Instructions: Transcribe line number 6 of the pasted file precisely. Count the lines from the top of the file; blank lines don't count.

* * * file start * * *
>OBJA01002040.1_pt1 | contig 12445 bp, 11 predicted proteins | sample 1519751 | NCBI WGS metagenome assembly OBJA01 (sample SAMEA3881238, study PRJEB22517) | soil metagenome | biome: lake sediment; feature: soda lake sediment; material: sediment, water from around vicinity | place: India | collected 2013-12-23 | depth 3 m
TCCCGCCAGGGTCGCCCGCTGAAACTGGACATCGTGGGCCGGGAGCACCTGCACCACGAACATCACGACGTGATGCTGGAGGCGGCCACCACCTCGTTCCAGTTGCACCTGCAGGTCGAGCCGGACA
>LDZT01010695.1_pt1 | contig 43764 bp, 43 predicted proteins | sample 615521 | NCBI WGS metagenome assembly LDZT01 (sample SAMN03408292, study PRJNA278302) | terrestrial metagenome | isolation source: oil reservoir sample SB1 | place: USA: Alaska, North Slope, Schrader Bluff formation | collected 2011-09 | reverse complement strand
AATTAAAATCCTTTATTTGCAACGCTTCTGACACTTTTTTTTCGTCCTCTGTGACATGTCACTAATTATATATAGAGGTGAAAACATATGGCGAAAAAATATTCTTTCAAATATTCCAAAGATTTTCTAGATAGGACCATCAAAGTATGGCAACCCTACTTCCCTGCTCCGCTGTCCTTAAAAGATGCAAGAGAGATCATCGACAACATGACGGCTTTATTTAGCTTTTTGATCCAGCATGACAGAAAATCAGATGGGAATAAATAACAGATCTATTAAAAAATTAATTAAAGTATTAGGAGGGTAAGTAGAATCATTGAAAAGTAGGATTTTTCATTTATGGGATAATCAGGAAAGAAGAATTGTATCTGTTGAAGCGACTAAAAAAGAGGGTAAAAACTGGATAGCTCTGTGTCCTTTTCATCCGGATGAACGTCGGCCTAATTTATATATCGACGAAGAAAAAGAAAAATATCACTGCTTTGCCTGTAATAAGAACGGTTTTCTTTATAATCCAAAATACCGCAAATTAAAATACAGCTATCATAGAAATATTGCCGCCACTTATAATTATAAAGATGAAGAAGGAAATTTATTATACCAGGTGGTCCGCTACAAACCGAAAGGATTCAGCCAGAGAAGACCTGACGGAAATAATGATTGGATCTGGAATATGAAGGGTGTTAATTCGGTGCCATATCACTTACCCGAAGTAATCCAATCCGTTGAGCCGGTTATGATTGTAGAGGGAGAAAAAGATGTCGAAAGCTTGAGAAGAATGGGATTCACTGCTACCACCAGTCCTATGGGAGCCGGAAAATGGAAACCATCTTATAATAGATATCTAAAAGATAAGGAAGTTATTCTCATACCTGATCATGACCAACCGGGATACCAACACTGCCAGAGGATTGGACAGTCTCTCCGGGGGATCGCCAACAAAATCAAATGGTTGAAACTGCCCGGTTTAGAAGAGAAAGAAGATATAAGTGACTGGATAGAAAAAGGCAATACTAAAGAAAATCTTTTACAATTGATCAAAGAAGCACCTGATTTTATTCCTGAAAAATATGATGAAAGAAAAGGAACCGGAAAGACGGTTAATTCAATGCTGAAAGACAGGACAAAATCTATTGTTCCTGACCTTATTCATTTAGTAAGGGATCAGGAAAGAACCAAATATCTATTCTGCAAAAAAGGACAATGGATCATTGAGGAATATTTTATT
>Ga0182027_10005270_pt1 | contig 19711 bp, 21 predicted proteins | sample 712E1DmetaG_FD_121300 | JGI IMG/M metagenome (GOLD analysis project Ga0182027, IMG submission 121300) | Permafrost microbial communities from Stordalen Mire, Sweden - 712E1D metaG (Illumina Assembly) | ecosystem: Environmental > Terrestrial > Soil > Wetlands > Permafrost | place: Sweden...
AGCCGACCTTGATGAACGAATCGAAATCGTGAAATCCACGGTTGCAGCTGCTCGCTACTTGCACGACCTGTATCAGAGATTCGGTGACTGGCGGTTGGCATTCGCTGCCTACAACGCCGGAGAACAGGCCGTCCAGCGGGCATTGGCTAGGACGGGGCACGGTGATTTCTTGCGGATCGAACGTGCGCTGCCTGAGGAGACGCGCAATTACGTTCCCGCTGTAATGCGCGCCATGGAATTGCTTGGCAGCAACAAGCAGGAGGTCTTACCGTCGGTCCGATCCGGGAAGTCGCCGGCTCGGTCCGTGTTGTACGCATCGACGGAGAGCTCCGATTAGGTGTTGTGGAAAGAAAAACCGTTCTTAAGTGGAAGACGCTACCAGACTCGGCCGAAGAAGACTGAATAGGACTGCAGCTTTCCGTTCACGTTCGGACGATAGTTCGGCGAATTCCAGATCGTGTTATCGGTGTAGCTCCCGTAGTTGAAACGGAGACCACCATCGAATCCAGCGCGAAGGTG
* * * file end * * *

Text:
AGCCGACCTTGATGAACGAATCGAAATCGTGAAATCCACGGTTGCAGCTGCTCGCTACTTGCACGACCTGTATCAGAGATTCGGTGACTGGCGGTTGGCATTCGCTGCCTACAACGCCGGAGAACAGGCCGTCCAGCGGGCATTGGCTAGGACGGGGCACGGTGATTTCTTGCGGATCGAACGTGCGCTGCCTGAGGAGACGCGCAATTACGTTCCCGCTGTAATGCGCGCCATGGAATTGCTTGGCAGCAACAAGCAGGAGGTCTTACCGTCGGTCCGATCCGGGAAGTCGCCGGCTCGGTCCGTGTTGTACGCATCGACGGAGAGCTCCGATTAGGTGTTGTGGAAAGAAAAACCGTTCTTAAGTGGAAGACGCTACCAGACTCGGCCGAAGAAGACTGAATAGGACTGCAGCTTTCCGTTCACGTTCGGACGATAGTTCGGCGAATTCCAGATCGTGTTATCGGTGTAGCTCCCGTAGTTGAAACGGAGACCACCATCGAATCCAGCGCGAAGGTG